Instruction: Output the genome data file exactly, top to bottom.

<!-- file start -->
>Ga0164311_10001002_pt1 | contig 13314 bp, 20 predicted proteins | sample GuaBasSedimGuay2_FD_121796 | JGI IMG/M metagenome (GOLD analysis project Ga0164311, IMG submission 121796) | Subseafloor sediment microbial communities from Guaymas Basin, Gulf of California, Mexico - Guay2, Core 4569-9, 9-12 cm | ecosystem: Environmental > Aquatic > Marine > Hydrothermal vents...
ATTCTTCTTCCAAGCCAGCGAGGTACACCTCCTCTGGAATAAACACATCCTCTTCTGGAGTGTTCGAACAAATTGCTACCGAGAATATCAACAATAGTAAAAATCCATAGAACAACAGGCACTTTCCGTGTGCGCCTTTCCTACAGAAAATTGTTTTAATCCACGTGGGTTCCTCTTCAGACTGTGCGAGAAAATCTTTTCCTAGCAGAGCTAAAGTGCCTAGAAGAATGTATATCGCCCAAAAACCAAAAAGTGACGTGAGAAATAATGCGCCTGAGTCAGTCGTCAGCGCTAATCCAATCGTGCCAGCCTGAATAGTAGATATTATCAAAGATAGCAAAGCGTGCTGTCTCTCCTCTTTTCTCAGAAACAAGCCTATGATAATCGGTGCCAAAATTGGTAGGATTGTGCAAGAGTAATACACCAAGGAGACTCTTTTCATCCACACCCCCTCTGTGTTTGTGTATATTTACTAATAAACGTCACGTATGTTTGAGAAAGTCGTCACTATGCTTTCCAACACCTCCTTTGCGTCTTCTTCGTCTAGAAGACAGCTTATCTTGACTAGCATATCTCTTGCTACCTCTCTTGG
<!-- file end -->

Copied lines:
>Ga0164311_10001002_pt1 | contig 13314 bp, 20 predicted proteins | sample GuaBasSedimGuay2_FD_121796 | JGI IMG/M metagenome (GOLD analysis project Ga0164311, IMG submission 121796) | Subseafloor sediment microbial communities from Guaymas Basin, Gulf of California, Mexico - Guay2, Core 4569-9, 9-12 cm | ecosystem: Environmental > Aquatic > Marine > Hydrothermal vents...
ATTCTTCTTCCAAGCCAGCGAGGTACACCTCCTCTGGAATAAACACATCCTCTTCTGGAGTGTTCGAACAAATTGCTACCGAGAATATCAACAATAGTAAAAATCCATAGAACAACAGGCACTTTCCGTGTGCGCCTTTCCTACAGAAAATTGTTTTAATCCACGTGGGTTCCTCTTCAGACTGTGCGAGAAAATCTTTTCCTAGCAGAGCTAAAGTGCCTAGAAGAATGTATATCGCCCAAAAACCAAAAAGTGACGTGAGAAATAATGCGCCTGAGTCAGTCGTCAGCGCTAATCCAATCGTGCCAGCCTGAATAGTAGATATTATCAAAGATAGCAAAGCGTGCTGTCTCTCCTCTTTTCTCAGAAACAAGCCTATGATAATCGGTGCCAAAATTGGTAGGATTGTGCAAGAGTAATACACCAAGGAGACTCTTTTCATCCACACCCCCTCTGTGTTTGTGTATATTTACTAATAAACGTCACGTATGTTTGAGAAAGTCGTCACTATGCTTTCCAACACCTCCTTTGCGTCTTCTTCGTCTAGAAGACAGCTTATCTTGACTAGCATATCTCTTGCTACCTCTCTTGG